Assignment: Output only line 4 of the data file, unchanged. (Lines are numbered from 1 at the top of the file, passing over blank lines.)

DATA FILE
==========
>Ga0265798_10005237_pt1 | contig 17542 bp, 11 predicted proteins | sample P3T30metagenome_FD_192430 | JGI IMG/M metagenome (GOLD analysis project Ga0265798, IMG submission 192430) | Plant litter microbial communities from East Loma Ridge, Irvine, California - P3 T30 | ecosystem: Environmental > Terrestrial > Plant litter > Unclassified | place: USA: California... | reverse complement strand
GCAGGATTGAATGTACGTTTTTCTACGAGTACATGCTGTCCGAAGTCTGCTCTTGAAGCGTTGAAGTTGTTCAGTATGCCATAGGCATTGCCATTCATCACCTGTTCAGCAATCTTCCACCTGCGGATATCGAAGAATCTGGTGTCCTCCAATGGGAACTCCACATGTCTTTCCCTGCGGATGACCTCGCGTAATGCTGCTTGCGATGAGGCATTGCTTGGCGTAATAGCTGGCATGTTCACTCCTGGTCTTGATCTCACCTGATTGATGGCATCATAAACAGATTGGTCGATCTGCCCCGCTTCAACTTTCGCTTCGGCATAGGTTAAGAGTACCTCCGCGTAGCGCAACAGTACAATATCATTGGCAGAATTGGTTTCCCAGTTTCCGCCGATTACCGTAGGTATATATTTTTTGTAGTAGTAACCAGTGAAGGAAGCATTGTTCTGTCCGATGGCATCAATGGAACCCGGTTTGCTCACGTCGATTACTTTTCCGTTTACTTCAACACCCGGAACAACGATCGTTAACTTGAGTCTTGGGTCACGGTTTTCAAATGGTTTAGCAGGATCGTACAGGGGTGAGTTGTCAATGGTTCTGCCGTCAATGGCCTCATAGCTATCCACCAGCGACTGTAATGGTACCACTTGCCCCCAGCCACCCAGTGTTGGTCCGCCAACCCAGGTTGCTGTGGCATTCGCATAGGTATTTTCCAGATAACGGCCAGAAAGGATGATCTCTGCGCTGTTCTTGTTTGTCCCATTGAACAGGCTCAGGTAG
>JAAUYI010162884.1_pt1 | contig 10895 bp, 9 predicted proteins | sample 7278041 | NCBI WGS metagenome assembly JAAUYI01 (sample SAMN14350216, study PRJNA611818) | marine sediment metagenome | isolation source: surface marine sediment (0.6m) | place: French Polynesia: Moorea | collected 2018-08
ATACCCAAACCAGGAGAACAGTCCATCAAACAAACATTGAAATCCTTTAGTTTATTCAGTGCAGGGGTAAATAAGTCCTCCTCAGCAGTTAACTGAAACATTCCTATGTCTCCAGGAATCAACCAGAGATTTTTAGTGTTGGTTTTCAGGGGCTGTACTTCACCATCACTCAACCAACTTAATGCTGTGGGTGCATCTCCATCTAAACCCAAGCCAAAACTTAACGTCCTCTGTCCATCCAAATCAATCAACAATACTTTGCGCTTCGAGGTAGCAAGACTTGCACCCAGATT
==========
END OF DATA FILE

ATACCCAAACCAGGAGAACAGTCCATCAAACAAACATTGAAATCCTTTAGTTTATTCAGTGCAGGGGTAAATAAGTCCTCCTCAGCAGTTAACTGAAACATTCCTATGTCTCCAGGAATCAACCAGAGATTTTTAGTGTTGGTTTTCAGGGGCTGTACTTCACCATCACTCAACCAACTTAATGCTGTGGGTGCATCTCCATCTAAACCCAAGCCAAAACTTAACGTCCTCTGTCCATCCAAATCAATCAACAATACTTTGCGCTTCGAGGTAGCAAGACTTGCACCCAGATT